SIM at HRC-S.
Events that had been scheduled in the daily load before the SCS-107
will continue to show up on the Replan Central page,
but greyed out.
Confirm that ACIS is safe via our realtime page:
If any of these checks fail, be diligent and
make sure that SOP_UNSAFE_ACIS PHASE 1 is executed.
SIM is at the HRC-S position -99616
DPA input currents indicate that the FEPs have been powered down:
1DPICACU < 0.4 A, 1DPICBCU < 0.3 A
DEA time-averaged power is less than 50 W
Status bits indicate that a science run is not active, the last boot
was a normal boot and the flight SW is still running:
1STAT1ST = 1(green) science not active
1STAT2ST = 1(green) normal boot
1STAT0ST = 0 or 1 toggles every 64s to indicate SW is running
Check the Fluence monitors to determine how much ACIS has detected
already. These are based on the ACE Flux.
with the SCS 107 time. (The
webpage instructions for radiation replan reviews are less
detailed but more up-to-date.)
Be ready for the replan. Review the CTI RTS and be ready to write one
up if there is enough time.
In the event of an SCS-107, ACIS is safe, and the Engineering Manager
or the Flight Director will call a telecon.
An ACE Alert has come through and P3 channel rates have been
rising. The default is to call a telecon if there's been an ACE
alert. In case the alert is at the 3.6e^8 threshold, do the following
- Determine exposureTimeToRadzone (i.e., to Radmon Disable). (If we're already
in the radzone, this is the RadmonDisable for the next orbit.)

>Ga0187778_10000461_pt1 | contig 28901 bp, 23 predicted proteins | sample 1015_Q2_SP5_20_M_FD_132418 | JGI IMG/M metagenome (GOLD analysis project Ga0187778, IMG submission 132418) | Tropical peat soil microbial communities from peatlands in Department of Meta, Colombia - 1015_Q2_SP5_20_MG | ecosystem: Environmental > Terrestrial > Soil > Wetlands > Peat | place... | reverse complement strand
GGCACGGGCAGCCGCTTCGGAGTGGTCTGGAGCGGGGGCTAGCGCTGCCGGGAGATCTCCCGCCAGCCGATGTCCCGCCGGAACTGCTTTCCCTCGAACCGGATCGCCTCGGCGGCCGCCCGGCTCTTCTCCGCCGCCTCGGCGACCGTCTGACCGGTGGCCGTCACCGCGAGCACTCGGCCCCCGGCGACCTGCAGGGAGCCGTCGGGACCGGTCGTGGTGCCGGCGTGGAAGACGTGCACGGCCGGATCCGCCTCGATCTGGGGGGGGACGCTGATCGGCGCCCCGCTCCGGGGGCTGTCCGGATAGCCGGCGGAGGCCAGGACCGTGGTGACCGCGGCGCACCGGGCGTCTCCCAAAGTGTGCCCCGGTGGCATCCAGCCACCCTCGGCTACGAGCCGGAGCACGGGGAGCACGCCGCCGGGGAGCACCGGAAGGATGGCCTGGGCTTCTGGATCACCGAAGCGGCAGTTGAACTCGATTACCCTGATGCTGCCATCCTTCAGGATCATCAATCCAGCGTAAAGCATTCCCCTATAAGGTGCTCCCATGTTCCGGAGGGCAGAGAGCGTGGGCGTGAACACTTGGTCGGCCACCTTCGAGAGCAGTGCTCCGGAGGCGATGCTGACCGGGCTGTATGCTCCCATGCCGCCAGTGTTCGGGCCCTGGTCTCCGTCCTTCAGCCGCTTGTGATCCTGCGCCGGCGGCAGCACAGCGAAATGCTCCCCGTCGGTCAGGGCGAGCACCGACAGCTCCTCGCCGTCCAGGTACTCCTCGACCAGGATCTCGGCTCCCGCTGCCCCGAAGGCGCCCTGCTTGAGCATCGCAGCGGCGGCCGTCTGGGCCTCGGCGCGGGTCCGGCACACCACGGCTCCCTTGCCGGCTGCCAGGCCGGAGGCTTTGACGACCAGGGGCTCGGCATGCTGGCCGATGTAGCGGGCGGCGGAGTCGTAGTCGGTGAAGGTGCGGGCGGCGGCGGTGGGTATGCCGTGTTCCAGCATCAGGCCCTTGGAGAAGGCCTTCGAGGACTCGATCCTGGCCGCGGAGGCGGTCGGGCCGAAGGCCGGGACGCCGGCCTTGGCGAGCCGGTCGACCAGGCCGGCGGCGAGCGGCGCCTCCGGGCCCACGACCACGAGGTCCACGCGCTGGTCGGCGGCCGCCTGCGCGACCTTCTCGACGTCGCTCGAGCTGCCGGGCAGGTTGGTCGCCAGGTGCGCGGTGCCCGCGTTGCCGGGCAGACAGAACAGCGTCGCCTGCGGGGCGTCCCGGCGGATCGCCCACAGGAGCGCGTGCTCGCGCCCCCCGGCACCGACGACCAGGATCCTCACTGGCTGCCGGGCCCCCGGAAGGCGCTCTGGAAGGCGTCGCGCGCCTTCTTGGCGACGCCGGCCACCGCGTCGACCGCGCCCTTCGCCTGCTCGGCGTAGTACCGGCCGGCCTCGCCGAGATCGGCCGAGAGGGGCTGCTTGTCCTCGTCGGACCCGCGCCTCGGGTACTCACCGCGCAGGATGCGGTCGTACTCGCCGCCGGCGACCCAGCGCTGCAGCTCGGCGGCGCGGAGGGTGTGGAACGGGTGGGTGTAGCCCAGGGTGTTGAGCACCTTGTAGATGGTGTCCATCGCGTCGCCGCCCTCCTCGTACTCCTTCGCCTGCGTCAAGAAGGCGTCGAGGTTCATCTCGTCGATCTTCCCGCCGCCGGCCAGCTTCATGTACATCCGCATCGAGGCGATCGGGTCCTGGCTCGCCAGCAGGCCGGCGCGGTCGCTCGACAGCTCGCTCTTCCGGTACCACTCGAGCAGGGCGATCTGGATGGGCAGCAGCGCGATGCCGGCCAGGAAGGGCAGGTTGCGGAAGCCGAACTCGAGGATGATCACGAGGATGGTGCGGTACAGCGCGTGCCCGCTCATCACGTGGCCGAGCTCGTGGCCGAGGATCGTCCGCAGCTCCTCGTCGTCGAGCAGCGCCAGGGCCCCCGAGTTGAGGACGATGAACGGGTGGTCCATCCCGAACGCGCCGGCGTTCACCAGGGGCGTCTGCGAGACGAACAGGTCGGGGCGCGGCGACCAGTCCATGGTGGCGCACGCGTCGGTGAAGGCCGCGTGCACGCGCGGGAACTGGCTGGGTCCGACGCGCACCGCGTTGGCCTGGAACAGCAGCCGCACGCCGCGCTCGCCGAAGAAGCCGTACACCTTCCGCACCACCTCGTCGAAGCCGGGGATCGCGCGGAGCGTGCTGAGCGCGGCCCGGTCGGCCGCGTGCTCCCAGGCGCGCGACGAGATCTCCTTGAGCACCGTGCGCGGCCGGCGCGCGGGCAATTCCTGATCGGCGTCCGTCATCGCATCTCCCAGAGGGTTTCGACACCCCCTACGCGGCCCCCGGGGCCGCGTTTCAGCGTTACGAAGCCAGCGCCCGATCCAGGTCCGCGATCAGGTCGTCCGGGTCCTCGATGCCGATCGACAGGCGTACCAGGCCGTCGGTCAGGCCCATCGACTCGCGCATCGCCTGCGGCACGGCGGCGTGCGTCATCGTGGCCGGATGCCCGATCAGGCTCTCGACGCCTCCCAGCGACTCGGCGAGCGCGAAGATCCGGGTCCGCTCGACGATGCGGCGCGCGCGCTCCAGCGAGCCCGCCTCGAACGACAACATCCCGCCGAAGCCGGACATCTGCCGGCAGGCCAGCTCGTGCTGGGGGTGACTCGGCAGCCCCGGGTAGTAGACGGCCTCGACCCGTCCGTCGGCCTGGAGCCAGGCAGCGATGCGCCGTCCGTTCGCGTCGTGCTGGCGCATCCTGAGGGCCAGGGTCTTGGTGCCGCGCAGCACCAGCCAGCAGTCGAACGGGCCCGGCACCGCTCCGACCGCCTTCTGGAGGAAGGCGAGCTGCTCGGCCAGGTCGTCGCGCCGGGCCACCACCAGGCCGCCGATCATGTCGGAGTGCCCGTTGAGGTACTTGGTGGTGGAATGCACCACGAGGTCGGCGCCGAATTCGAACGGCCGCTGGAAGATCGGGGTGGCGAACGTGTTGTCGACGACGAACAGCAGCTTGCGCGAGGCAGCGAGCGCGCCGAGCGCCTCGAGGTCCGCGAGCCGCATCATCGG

Subtract from these times any period spent at HRC-S or HRC-I, and
divide by 2 or 5 respectively when the LETG or HETG is in place.
- Determine exposureTimeToContact, and
exposureTimeTo2ndContact (i.e., the next
commanding opportunity, and the one following that.) Make the same
adjustments for SIM position and gratings as in (1); namely, subtract
from these times any period spent at HRC-S or HRC-I, and divide by 2
or 5 respectively when the LETG or HETG is in place.
- Is the ACE flux clearly falling?
If so, set "CalcFlux" to the
current reading. Use the real P3 channel.
Otherwise, extrapolate the flux to the next UTimeToRadzone or
UTimeToContact (whichever is first) and set "CalcFlux" to that value.
RadZFlu = current orbital fluence + CalcFlux * timeToRadzone
ContFlu = current orbital fluence + CalcFlux * timeToContact
NxtContFlu = current orbital fluence + CalcFlux *
[We really should have a script to pop out all these numbers. I'll
volunteer to write it, once we've agreed on policy and scaling parameters.]
If there's been an alert, the default is to call a telecon via
sot_red_alert before the next contact. However, if the alert comes
outside of reasonable ( 7pm to 7am) hours and
then, via email to sot_yellow_alert, call for the telecon the next
morning, between 7 am and the first contact opportunity.
- ContFlu < 1.0e^9 and the first contact occurs after 7 am or
- NxtContFlu < 1.0e^9 and the following contact occurs after 7 am
Finally, if ACE flux is clearly falling, and both RadZFlu and NxtContFlu are
below 1.0e^9, you may defer a decision on calling a telecon and continue to
Send an email to sot_red_alert. Radiation telecons will ordinarily be
on the contingency number 877-521-0441 (111165#)
Required personnel to make a decision on whether to shut down are a
flight director, and representatives from FOT engineering and FOT
MP. Desirable are people from PCAD (either Eric or Tom), SOT MP, SOT
lead, and Steve O'Dell from NASA.
SCS-107 EXCUTION AND NON-LOAD TRACKING
If an SCS-107 occured - either manually or automatically - you want
to record that Non-Load
Event. When execution of the SCS-107 begins, be sure to note the time.
Once the SCS-107 execution is complete, you need to add this event to
the "Non-Load Tracking File". This is a file that is used by
various programs to incorporate the effects of of the shutdown
into the Thermal Models.
The instructions for running the Non-Load Event Tracker can be found
CAP for CTI using an RTS (pdf)
Joe's Summary on radiation response doc,
Rad response Ex. 1 doc,
Rad response Ex. 2 doc,
Rad response Ex. 3 txt,